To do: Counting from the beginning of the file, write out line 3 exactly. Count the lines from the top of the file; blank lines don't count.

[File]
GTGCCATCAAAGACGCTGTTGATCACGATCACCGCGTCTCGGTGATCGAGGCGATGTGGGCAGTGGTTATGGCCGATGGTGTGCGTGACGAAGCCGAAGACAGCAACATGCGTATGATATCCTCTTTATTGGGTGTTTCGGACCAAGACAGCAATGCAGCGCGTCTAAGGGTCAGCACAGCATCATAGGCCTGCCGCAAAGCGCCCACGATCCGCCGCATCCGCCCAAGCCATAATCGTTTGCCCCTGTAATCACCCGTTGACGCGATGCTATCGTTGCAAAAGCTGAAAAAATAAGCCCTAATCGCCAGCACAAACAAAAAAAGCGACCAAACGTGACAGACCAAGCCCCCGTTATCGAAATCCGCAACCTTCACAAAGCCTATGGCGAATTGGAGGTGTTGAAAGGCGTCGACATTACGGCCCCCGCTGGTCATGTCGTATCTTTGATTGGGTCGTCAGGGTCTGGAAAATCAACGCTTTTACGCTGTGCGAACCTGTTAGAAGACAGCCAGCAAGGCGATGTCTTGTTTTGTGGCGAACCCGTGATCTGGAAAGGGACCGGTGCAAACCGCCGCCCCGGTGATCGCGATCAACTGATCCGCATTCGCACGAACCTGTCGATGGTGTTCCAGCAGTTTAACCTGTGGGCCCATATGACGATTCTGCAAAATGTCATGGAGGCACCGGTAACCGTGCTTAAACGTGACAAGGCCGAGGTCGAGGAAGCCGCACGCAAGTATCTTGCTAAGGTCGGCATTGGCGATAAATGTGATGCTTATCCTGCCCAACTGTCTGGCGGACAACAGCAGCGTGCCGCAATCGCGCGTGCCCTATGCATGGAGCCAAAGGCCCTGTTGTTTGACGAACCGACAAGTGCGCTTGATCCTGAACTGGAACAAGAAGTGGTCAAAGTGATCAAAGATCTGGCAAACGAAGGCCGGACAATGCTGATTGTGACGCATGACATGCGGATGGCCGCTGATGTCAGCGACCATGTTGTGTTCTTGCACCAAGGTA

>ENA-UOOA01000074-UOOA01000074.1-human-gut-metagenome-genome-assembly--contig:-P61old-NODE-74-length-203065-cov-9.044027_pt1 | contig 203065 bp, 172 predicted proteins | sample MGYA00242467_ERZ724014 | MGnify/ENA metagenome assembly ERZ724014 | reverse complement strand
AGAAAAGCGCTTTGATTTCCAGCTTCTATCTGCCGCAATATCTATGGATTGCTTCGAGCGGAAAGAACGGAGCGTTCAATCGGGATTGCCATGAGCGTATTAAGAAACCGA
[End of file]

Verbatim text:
AGAAAAGCGCTTTGATTTCCAGCTTCTATCTGCCGCAATATCTATGGATTGCTTCGAGCGGAAAGAACGGAGCGTTCAATCGGGATTGCCATGAGCGTATTAAGAAACCGA